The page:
The joy of buying will evaporate in a few seconds: according to research, the satisfaction of buying something new lasts an average of eight seconds. And the more things a person buys, the more space and thoughts they will occupy - this is the maintenance of an apartment, house, car, taxes on all these accessories. Having got rid of the surplus, I gained time for life and people: cooperation (serotonin) and communication (oxytocin). My idea is not original: for many centuries humanity has been striving for the harmony of all three hormones of happiness. The famous slogan of the French Revolution: freedom, equality, fraternity. The motto of the "Arab Spring": unity, dignity, work. Freedom is an opportunity to be yourself, fraternity is a way to interact with others, equality and dignity - here we are talking about cooperation.
Most recently, religion, and somewhere - ideology, decided for a person how to live. In some parts of our planet this is still the case. But in the Western world, individualism is replacing religion. And this means that now a person must fill his own life. Twenty years after graduation, a person is left to himself, he can do what he wants with his life. How to cope with this independence? This is not taught to us. Therefore, consumerism has replaced the totalitarian regimes and churches, which clogs up space, “helps” man to occupy himself, to fill the void. Consumption creates the illusion of fullness and satisfaction - this is a simplified way of filling life, because high-quality fullness requires a lot of effort, time and imagination.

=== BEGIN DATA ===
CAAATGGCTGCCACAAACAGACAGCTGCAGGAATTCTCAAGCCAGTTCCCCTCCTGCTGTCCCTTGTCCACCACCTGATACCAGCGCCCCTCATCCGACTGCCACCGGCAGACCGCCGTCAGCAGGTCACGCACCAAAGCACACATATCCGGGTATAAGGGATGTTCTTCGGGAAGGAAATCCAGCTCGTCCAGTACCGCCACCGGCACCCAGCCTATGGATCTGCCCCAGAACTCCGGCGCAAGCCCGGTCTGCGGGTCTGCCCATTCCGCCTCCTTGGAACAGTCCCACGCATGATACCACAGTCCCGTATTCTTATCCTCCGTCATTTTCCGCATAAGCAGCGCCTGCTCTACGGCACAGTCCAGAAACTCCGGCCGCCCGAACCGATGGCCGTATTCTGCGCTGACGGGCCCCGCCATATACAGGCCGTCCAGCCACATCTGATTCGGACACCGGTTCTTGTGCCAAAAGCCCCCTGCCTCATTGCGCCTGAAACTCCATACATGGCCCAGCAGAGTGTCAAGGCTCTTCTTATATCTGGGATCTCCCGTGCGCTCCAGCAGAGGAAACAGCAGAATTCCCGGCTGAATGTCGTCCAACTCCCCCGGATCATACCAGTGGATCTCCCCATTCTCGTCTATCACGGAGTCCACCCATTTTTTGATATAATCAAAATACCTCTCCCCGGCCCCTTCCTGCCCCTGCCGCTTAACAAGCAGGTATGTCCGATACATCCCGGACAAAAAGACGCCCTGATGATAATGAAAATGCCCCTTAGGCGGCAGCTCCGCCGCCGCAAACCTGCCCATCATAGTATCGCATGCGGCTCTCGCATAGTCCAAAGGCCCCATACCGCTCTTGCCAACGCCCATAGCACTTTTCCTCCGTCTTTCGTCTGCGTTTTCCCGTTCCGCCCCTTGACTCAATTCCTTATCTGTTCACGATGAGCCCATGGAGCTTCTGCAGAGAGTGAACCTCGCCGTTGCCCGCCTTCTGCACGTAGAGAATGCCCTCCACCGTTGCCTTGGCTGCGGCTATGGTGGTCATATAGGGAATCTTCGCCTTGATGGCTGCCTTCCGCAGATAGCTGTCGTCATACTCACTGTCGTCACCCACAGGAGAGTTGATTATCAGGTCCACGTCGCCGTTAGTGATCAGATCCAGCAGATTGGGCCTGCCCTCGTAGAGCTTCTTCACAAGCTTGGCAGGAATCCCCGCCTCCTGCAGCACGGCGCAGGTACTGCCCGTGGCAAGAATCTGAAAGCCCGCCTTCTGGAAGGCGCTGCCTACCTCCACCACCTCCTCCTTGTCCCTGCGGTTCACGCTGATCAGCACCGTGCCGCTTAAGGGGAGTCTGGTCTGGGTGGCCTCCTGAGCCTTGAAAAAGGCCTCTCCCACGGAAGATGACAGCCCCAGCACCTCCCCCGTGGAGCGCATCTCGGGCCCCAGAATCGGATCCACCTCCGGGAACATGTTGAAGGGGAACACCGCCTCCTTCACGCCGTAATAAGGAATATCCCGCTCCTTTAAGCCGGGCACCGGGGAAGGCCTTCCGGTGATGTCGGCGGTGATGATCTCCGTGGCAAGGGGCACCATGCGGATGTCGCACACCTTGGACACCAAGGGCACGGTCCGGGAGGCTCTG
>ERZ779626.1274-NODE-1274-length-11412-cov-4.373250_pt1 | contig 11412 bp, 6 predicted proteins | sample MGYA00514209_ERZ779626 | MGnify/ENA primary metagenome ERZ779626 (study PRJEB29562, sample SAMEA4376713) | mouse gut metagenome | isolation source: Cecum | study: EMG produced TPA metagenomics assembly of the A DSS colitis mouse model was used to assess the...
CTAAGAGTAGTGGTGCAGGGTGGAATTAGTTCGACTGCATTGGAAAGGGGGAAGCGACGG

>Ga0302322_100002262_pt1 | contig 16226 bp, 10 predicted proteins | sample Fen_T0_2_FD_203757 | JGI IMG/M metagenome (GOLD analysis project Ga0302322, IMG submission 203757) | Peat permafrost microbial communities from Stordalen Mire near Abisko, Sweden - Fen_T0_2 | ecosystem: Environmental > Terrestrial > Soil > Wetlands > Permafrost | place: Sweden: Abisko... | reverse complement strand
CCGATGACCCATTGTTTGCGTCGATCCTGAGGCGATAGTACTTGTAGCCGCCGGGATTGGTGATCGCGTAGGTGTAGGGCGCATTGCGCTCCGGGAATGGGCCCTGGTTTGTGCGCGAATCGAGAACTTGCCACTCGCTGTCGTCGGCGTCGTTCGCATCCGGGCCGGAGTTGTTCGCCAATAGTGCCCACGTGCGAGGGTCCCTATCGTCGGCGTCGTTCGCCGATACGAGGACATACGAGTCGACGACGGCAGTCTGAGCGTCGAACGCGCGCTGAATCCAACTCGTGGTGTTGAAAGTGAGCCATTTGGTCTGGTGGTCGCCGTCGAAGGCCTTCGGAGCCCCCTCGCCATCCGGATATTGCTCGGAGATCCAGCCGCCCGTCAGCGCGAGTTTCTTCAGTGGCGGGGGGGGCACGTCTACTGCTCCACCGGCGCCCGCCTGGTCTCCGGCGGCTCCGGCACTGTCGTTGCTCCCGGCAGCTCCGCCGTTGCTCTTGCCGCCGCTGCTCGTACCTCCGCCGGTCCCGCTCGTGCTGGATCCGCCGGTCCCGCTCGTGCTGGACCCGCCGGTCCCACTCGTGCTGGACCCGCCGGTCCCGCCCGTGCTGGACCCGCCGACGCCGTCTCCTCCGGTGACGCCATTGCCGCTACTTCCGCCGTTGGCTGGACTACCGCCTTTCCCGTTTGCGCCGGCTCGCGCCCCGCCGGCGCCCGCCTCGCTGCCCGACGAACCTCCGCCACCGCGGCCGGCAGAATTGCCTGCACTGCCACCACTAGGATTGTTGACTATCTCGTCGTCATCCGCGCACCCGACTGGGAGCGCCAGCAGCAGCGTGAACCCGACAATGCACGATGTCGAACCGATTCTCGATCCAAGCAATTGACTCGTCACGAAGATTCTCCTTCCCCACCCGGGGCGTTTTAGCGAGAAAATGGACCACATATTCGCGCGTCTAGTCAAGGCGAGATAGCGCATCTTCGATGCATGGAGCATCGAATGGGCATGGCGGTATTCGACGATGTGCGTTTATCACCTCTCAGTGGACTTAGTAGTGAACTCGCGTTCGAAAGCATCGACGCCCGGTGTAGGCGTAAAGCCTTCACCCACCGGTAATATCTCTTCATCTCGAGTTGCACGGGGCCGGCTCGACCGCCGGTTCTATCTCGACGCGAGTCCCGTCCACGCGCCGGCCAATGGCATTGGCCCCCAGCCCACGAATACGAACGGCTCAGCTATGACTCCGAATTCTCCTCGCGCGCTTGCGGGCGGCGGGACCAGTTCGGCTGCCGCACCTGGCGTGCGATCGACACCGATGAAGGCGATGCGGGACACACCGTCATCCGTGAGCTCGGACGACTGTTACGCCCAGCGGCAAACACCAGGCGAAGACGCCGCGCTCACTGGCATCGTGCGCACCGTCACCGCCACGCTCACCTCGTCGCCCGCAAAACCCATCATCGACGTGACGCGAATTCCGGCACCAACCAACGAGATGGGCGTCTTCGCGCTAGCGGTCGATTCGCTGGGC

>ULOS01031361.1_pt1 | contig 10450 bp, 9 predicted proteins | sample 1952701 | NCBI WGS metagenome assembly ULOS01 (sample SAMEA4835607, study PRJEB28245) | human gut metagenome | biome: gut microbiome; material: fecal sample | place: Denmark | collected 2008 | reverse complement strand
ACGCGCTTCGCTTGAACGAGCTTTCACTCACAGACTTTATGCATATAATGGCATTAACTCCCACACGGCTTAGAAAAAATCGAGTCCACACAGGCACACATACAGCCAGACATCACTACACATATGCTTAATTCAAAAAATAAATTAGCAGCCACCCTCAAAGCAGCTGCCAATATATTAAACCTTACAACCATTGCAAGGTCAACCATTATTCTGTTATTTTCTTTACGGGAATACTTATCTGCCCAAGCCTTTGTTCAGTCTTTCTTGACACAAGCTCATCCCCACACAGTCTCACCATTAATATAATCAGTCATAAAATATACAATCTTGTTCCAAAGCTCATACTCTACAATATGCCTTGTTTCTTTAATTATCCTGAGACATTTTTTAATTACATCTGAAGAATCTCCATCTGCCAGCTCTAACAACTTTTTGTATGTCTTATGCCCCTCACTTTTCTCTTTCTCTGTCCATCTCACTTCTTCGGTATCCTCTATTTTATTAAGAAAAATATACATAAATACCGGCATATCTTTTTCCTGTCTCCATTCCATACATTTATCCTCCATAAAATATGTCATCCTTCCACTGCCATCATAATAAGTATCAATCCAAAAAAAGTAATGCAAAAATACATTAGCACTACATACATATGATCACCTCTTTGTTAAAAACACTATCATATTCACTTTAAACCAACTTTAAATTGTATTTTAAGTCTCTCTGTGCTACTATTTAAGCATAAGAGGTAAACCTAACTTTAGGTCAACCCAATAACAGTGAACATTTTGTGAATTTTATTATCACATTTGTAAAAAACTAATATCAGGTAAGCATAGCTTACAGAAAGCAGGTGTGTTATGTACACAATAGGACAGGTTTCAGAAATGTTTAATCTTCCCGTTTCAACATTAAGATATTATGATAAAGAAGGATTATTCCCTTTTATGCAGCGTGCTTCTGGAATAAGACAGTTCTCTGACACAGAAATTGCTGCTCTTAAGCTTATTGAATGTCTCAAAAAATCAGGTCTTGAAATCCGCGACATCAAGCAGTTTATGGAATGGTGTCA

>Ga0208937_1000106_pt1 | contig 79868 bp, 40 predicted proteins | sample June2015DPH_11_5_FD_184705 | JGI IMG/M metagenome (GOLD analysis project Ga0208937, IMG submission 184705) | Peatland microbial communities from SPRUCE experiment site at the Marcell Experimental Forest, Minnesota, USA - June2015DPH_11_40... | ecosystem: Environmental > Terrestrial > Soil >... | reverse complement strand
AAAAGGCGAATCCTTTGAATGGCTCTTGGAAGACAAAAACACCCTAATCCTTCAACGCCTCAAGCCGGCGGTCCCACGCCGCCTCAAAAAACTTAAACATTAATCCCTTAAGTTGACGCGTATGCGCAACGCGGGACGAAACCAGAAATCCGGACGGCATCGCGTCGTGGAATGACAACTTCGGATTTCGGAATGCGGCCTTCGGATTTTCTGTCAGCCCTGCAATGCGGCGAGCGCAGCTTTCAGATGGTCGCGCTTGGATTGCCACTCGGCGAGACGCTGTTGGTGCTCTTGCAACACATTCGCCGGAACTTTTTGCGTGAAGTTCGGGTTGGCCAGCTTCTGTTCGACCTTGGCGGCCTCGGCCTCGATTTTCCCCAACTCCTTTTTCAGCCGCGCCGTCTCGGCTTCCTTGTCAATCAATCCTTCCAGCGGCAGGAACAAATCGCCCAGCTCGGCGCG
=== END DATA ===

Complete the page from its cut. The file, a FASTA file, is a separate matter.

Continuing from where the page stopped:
It is now entering the fashion to teach children fr om a young age to occupy themselves. But, perhaps, it will take several generations before people learn to fill their space with high quality. Minimalism is just one of the tools that helps to approach the scenario of your life individually and free up space for creativity.